So, if you need a quick boost to your grade as well as to your professor's opinion of your intellectual abilities, here are the 5 Essay Writing Tips for a Higher GPA:
Essay Writing Tip 1. Get to the Point as early as possible.
If you know exactly what your thesis is (and you really should), present it in your very first sentence. Don't go on forever about how interesting what you have to say is. Don't tell a story that has little to do with your main point. Instead, just get to the point. Right away. Just say it. It will be all right. I promise.
Essay Writing Tip 2. Don't Overuse The Phrases There Is and There Are
If you learn to write expository essays without using these phrases, your sentences will automatically become more elegant. Consider the difference:
"There are many people who want to lose weight."
"Many people want to lose weight."
The first one is longer; the second one - shorter and more elegant. Using There Is and There Are presents another problem, but I'll devote a whole article to this topic in the nearest future.
Essay Writing Tip 3. Try Not to Use Fancy Words
Use only the words you know. Whenever you write a word whose meaning is not perfectly clear to you, you risk coming across as a total newbie in writing. When a fancy word you just used doesn't quite work in a particular sentence, your professor will notice. Furthermore, he will suspect the same thing every time he encounters another fancy word in your essay. Now he will be suspicious of your vocabulary, and your grade will suffer (together with your GPA).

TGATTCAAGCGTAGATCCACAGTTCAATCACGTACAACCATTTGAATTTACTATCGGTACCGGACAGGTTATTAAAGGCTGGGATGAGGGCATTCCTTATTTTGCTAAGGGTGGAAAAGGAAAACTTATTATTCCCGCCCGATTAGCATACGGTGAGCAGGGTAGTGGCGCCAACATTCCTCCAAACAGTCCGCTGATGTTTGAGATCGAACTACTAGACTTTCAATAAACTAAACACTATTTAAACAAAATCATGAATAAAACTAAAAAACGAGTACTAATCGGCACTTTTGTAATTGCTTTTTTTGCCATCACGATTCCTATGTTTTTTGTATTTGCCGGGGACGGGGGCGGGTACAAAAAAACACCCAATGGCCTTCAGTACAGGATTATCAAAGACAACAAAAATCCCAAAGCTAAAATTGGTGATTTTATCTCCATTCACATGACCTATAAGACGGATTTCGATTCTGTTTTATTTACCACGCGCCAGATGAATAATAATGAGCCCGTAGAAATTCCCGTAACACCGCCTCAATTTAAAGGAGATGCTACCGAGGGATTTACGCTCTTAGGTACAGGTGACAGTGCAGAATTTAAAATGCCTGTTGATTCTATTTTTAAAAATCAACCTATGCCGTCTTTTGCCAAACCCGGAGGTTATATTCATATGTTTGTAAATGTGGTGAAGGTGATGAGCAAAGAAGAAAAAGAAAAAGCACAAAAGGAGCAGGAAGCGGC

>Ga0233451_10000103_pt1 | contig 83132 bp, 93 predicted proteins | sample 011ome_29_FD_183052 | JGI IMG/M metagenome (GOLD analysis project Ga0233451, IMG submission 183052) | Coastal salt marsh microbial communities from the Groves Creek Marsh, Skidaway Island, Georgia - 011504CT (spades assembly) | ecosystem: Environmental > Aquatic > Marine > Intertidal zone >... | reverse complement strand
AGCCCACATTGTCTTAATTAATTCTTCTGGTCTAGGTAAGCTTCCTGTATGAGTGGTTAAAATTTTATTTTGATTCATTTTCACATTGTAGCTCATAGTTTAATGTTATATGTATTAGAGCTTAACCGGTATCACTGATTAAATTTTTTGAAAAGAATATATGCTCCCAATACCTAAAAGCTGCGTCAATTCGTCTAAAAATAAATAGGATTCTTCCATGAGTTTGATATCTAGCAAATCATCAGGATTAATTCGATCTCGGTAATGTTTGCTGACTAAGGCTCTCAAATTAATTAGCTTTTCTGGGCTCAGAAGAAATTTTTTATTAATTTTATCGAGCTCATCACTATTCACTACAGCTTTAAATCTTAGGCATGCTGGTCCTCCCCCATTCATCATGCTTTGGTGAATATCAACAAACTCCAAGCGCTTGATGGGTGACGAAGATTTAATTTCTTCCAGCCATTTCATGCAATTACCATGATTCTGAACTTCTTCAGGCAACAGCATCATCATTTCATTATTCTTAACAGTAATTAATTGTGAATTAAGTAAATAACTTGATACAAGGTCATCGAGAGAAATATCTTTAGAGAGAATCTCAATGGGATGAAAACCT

Essay Writing Tip 4. Write Shorter Sentences, Unless You Know Exactly What You're Doing
This is a quick one. Just remember that the longer your sentence grows, the higher the chances that a mistake might crawl in. As a rule of thumb, when it seems like your sentence is getting a bit out of control, just split it in two. Write two short ones instead - it's better to be plain but clear than complex and fuzzy.
Essay Writing Tip 5. Use the Active Voice - Avoid the Passive Voice
Here's the passive voice:
"A cheeseburger was eaten by a boy."
Here's the active voice:
"A boy ate a cheeseburger."
Use the second one.
That's it for now. These tips are short but powerful. If you make them your own, they'll change your writing style for the better forever, increasing your GPA instantly.
Philip Saparov helps university and pre-college students all over the world succeed in the classroom. His students, who enjoy his simple teaching style, study at schools and universities all over the world. Visit his website for more free tips and tricks of classroom success at: